Originally written by Codie Sanchez (that's me!) for Forbes: here. 

I didn’t find the job, I created it.

When people find out what I do, often the first thing they say is, “How did you find a job that allows you to travel the world and do what you want?”

Then they say, “You’re so lucky.”

I answer, "Yes I am."

That said, my answer is always the same: “I didn’t find the job, I created it.”

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"I wanted to travel, see the world and make an impact."

When I started my career in finance, I wasn’t incredible. I was quite good but I was not the top performer at my company. I could pitch investors, make sales and perform financial analysis but I was new to finance. But here’s the thing: I didn’t want to spend my life behind a desk. I loved my job, but I wanted to travel, see the world and make an impact.

I found the intersection of talent. I wasn’t No. 1 in the world at one thing but I was very good at several, including finance, sales and speaking Spanish. I realized that I didn’t have to be the 1% because I had something better: a unique combination of skills that no one else had. I call this my leverage point.

I found where my average talents connected to make them unique.

Instead of quitting my job, I put together a business proposal for my boss at the time and said, “Look, I think there are investment opportunities in Latin America that we are missing out on. I want to take see if I can create business for our company down there.”

He was intrigued and gave me the go-ahead. When that first trip was successful, I asked for a month-long second trip. I extended that to two months, then six months. Finally, I proposed that we create a new position for me that would allow me to travel Latin America as much as I wanted, creating business and investment opportunities for my company and only paying me if they worked.

You may be thinking, “Hey that’s great for you, but my job isn’t remote.” Neither was mine until I proved that I could add value. Here’s how you can take your career on the road without taking a pay cut. Sound good?

Related: Travel for a Living

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"Find your leverage point..."

Make a list of two or three talents to combine and use them as your leverage point.

Find Your Leverage Point

Make a list of what you are good at. What two or three talents can you combine to use as your leverage point? Remember, you don’t have to be the world’s expert or even the most exceptional person at your company. It might be the fact that you have both technical skills and human resources qualifications so you can travel to overseas manufacturing plants for quality assurance and safety procedures. Maybe you are a writer and a business analyst and you can travel to clients and potential clients and create clear reports that describe what is happening there to your home office. The possibilities are endless because your leverage point is not based on a single skill but on a combination of several.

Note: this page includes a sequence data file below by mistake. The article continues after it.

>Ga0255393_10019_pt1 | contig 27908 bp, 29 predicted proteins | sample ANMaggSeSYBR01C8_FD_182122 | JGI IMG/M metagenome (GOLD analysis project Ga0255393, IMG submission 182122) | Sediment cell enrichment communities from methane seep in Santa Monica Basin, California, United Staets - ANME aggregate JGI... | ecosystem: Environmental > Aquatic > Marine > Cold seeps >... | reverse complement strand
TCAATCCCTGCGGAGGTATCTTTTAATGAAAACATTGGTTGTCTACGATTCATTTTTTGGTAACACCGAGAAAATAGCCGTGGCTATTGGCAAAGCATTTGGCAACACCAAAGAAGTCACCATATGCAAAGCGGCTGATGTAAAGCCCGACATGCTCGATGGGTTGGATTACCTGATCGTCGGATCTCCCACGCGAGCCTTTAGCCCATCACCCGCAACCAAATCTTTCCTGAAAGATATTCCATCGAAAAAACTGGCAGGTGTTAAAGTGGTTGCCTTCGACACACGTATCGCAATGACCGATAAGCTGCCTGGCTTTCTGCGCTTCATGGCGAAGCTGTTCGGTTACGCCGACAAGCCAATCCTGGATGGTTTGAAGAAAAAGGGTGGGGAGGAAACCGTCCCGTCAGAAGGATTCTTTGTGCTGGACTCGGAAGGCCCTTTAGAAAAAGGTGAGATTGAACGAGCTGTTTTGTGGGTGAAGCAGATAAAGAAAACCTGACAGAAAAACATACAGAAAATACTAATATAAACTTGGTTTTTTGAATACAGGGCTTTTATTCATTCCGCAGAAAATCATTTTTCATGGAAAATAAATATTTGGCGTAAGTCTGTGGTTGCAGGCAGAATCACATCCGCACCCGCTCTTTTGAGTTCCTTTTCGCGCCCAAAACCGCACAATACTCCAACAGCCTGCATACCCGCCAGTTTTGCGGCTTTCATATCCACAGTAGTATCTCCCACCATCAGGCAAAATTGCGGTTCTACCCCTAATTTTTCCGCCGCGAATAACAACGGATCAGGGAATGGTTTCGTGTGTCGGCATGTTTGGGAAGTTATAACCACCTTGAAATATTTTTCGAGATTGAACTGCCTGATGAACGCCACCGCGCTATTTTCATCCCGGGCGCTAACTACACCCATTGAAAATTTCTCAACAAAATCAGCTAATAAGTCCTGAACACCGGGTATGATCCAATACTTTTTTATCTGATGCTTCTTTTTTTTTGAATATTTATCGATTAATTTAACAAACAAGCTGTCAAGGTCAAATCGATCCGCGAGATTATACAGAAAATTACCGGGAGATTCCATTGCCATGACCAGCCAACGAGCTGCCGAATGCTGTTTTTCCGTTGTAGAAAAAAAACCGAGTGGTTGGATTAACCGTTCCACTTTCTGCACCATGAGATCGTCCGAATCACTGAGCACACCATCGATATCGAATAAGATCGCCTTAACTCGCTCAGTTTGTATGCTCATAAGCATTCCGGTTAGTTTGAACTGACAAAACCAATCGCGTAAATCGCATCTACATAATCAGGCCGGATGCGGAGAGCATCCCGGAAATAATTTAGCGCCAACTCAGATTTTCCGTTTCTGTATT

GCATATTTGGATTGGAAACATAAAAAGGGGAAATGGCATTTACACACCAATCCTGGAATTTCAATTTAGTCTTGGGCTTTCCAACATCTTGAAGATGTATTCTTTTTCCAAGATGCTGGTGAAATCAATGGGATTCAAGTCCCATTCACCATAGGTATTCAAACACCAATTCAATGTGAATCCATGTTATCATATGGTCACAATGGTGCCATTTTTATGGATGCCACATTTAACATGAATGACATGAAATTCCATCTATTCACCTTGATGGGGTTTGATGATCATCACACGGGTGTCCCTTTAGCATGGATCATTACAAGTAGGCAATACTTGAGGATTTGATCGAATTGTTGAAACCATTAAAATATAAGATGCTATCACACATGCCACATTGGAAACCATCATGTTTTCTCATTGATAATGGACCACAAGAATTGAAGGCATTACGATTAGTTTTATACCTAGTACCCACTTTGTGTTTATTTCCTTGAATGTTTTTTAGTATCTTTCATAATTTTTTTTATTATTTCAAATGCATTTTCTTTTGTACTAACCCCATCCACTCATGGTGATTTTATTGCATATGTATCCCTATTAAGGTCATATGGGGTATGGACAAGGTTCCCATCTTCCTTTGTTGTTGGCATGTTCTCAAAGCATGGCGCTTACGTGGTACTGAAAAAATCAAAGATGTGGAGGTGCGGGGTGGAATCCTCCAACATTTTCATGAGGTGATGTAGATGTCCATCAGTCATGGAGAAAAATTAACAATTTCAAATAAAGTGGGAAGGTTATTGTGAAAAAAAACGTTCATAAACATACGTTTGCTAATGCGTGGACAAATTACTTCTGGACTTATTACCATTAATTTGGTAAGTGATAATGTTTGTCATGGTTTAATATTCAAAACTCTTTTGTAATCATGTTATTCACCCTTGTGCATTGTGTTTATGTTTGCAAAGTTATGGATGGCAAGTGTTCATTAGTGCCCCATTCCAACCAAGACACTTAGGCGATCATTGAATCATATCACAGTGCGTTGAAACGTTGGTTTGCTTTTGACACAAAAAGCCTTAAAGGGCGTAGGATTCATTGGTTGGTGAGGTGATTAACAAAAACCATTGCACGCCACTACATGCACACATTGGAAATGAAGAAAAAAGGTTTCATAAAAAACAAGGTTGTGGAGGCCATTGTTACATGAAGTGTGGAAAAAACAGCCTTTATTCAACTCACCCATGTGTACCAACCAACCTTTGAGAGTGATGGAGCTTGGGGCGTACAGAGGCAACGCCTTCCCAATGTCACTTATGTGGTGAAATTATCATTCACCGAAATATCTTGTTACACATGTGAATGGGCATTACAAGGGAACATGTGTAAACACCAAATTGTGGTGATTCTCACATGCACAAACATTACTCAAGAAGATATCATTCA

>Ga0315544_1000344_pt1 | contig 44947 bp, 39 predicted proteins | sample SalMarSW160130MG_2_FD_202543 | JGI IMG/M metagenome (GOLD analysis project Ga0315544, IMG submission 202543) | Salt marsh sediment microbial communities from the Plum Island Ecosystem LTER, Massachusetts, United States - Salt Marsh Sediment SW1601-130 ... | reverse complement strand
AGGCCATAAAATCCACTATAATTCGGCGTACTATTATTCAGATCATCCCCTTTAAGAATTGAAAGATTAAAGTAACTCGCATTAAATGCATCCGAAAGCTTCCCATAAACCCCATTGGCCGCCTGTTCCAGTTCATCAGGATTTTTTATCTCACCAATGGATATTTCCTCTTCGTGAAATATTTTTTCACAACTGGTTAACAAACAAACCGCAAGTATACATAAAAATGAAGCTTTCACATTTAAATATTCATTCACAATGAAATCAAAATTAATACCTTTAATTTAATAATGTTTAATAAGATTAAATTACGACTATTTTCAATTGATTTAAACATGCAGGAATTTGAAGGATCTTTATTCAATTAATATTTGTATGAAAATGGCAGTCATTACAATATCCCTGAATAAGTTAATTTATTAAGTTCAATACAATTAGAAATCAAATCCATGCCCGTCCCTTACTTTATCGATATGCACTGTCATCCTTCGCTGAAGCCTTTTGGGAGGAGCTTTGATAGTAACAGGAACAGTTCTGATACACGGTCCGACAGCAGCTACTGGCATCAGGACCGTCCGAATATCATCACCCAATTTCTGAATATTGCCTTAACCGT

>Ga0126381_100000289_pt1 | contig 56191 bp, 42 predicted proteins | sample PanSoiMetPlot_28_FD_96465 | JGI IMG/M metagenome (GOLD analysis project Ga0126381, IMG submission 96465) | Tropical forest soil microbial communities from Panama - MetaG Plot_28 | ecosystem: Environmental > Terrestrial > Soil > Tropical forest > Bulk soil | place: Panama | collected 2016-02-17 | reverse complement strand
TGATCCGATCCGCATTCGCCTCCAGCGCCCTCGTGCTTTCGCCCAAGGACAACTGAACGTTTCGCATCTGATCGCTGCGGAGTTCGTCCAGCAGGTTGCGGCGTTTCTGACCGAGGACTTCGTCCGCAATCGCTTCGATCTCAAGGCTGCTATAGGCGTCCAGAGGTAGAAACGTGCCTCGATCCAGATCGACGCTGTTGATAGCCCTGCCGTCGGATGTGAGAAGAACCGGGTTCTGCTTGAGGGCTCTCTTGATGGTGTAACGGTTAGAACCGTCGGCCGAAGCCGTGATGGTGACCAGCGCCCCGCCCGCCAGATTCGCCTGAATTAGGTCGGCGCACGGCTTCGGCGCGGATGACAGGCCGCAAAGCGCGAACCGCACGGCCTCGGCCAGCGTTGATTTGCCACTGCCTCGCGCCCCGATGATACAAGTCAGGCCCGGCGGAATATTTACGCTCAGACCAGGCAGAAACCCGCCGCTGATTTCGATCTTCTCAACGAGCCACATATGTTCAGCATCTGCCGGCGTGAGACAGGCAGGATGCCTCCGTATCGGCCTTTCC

Trust yourself. You know more than you think you do.
— Benjamin Spock

Do The Research

Once I found my leverage point, I began researching opportunities in Latin America. Latinos are the fastest-growing demographic in the U.S., meaning there are a lot of ties between U.S. and Latin American businesses. NAFTA and other free trade agreements, micromills and proximity to distribution mean that businesses are turning to Latin America instead of Asia for manufacturing. Plus, the growing startup scene in places like Chile, Mexico, Argentina and Brazil makes these countries a fertile playground. Go to Google, subscribe to the top newsletters on your area of interest, look at what your competitor firms are doing in the region and pretend like you are writing an article on the opportunity. Think like a journalist. Gather data.

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LatAm: The fastest-growing demographic..."

"...a fertile playground for investors..."

The hardest step to take is always the first one. The rest build momentum like a snowball downhill.

Make The Pitch

Once you have your leverage point and your data, make the pitch. Show them that you can bring more value to the company on the road. Ask for a trial run to prove yourself, a short trip with a specific purpose. And one last thing: Don’t ask for a higher salary. That will come after you have proved your value in this new role. Besides, you are about to start your dream job traveling the world. And you just got your company to pay for it. What more could you want?

The hardest step to take is always the first one.

The rest build momentum like a snowball downhill. Your goal here is to self-assess to find your leverage point, externally assess to find your supporting research and finally turn those two into a win-win case for you and your employer. Remember above all else, most people who have built incredible lives created them. They weren’t given them. That means all that stands between you and the life you want is yourself. 

XOXO,

Codie

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